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  1. #1
    birdeen's call is offline VIP Member
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    The Jolly Beggar

    http://www.youtube.com/watch?v=aJ0vRnwUfGQ
    Please give it a listen, especially the part starting at 2:52. In this stanza, I find two things hard to understand for me. Here's what I hear
    Now you are no beggar, you are some gentleman,
    For you have stole(n?) my maidenhead, and I am quite undone.
    I am no lord, I am no squire, of beggars I be one;
    And beggars, they be robbers all so you were (are?) quite undone.
    1. What are the meanings of the word "undone" used here? I guess the two utterances have different meanings, but I get neither. I understand the girl got deflowered, but I think "undone" doesn't mean deflowered here. Is it "not entirely dressed"? That also doesn't make sense. Neither does "destoyed" I think...

    2. Why "be"? I see no reason to use bare infinitive here. "I be one", "they be robbers"...

    Thank you!

  2. #2
    bhaisahab's Avatar
    bhaisahab is offline Moderator
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    Re: The Jolly Beggar

    Quote Originally Posted by birdeen's call View Post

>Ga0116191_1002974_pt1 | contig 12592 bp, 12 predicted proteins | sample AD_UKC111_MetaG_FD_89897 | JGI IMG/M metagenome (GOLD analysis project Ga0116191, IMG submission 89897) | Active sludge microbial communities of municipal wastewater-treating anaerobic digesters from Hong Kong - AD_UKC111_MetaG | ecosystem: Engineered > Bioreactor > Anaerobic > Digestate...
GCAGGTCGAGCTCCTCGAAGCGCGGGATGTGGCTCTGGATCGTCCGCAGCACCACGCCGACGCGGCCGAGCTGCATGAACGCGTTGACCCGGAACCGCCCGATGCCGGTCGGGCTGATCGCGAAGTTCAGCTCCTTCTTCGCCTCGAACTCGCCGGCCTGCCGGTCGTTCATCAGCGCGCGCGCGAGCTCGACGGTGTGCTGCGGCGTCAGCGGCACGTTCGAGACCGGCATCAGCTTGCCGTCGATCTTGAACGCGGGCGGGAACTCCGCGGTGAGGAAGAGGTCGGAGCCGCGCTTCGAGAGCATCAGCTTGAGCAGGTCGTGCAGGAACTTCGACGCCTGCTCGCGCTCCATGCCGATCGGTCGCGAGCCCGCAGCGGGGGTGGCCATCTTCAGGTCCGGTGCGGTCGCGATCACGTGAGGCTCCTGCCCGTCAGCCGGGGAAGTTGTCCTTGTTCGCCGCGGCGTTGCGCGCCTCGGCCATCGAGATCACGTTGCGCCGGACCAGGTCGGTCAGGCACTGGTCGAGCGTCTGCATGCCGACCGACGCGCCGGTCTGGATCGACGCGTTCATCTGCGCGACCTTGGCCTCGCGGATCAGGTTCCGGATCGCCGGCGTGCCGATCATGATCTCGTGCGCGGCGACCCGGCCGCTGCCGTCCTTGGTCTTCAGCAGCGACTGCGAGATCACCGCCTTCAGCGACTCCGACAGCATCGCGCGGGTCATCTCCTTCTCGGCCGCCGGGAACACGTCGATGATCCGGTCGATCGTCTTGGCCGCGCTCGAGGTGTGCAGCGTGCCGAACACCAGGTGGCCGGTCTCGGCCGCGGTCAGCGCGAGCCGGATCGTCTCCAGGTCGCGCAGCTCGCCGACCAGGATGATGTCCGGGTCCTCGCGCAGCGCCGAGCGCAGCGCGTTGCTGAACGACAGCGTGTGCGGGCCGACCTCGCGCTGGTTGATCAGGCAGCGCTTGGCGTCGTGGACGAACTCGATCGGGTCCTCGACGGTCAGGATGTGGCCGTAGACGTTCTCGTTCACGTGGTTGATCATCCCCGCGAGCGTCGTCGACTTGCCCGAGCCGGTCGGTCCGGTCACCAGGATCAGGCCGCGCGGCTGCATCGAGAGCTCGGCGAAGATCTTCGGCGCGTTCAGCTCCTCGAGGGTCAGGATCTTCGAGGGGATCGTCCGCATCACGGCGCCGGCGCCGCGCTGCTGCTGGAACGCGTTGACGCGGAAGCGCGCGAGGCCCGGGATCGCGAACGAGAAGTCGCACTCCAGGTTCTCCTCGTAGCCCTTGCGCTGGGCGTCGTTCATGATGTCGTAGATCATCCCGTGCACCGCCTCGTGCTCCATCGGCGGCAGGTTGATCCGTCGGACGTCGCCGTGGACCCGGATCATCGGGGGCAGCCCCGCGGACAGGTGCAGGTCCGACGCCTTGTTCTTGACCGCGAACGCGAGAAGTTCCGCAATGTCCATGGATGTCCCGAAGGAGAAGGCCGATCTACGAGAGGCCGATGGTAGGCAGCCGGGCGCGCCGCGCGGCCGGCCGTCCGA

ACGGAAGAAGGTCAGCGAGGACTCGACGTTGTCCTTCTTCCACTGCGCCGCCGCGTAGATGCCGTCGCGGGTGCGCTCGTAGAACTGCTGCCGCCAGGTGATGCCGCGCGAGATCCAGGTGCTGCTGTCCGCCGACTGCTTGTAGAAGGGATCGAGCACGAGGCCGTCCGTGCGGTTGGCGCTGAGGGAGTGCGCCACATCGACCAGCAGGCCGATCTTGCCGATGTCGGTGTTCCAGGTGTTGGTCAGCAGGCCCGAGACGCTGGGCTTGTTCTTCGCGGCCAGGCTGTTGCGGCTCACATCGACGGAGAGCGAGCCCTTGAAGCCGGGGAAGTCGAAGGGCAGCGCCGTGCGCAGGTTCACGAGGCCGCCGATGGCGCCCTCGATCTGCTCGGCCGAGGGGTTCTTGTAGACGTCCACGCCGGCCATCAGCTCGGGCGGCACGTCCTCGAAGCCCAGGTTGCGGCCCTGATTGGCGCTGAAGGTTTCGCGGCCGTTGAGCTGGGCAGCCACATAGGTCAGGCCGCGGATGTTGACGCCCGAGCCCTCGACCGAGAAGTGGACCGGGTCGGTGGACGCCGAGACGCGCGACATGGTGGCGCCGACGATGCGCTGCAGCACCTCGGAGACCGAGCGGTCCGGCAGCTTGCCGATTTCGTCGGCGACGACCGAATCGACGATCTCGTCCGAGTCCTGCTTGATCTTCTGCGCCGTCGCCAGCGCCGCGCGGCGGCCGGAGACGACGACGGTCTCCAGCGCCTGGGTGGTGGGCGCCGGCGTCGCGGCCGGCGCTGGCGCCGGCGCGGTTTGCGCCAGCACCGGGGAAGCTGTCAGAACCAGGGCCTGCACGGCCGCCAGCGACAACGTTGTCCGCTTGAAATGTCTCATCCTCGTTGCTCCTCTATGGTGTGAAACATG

http://www.youtube.com/watch?v=aJ0vRnwUfGQ
    Please give it a listen, especially the part starting at 2:52. In this stanza, I find two things hard to understand for me. Here's what I hear
    1. What are the meanings of the word "undone" used here? I guess the two utterances have different meanings, but I get neither. I understand the girl got deflowered, but I think "undone" doesn't mean deflowered here. Is it "not entirely dressed"? That also doesn't make sense. Neither does "destoyed" I think...

    2. Why "be"? I see no reason to use bare infinitive here. "I be one", "they be robbers"...

    Thank you!
    It means deflowered, ruined, disgraced. This is 18th/19th century Irish English "I be" "they be" is normal in the context.

  3. #3
    birdeen's call is offline VIP Member
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    Re: The Jolly Beggar

    Quote Originally Posted by bhaisahab View Post
    It means deflowered, ruined, disgraced. This is 18th/19th century Irish English "I be" "they be" is normal in the context.
    Hi bhaisahab, thanks for your reply!
    As for the "be" question, I'm not sure what context you mean. I understood that it was regional and now is archaic, but still don't understand what its use was. I can see they use standard inflexion everywhere else...

  4. #4
    bhaisahab's Avatar
    bhaisahab is offline Moderator
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    Re: The Jolly Beggar

    Quote Originally Posted by birdeen's call View Post
    Hi bhaisahab, thanks for your reply!
    As for the "be" question, I'm not sure what context you mean. I understood that it was regional and now is archaic, but still don't understand what its use was. I can see they use standard inflexion everywhere else...
    I mean in the context of Irish English of the period.
    It's basically the simplification of the verb "to be":
    I be (I am)
    You be (you are)
    We be (we are)
    etc.

  5. #5
    birdeen's call is offline VIP Member
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    Re: The Jolly Beggar

    Thanks, I get it now!

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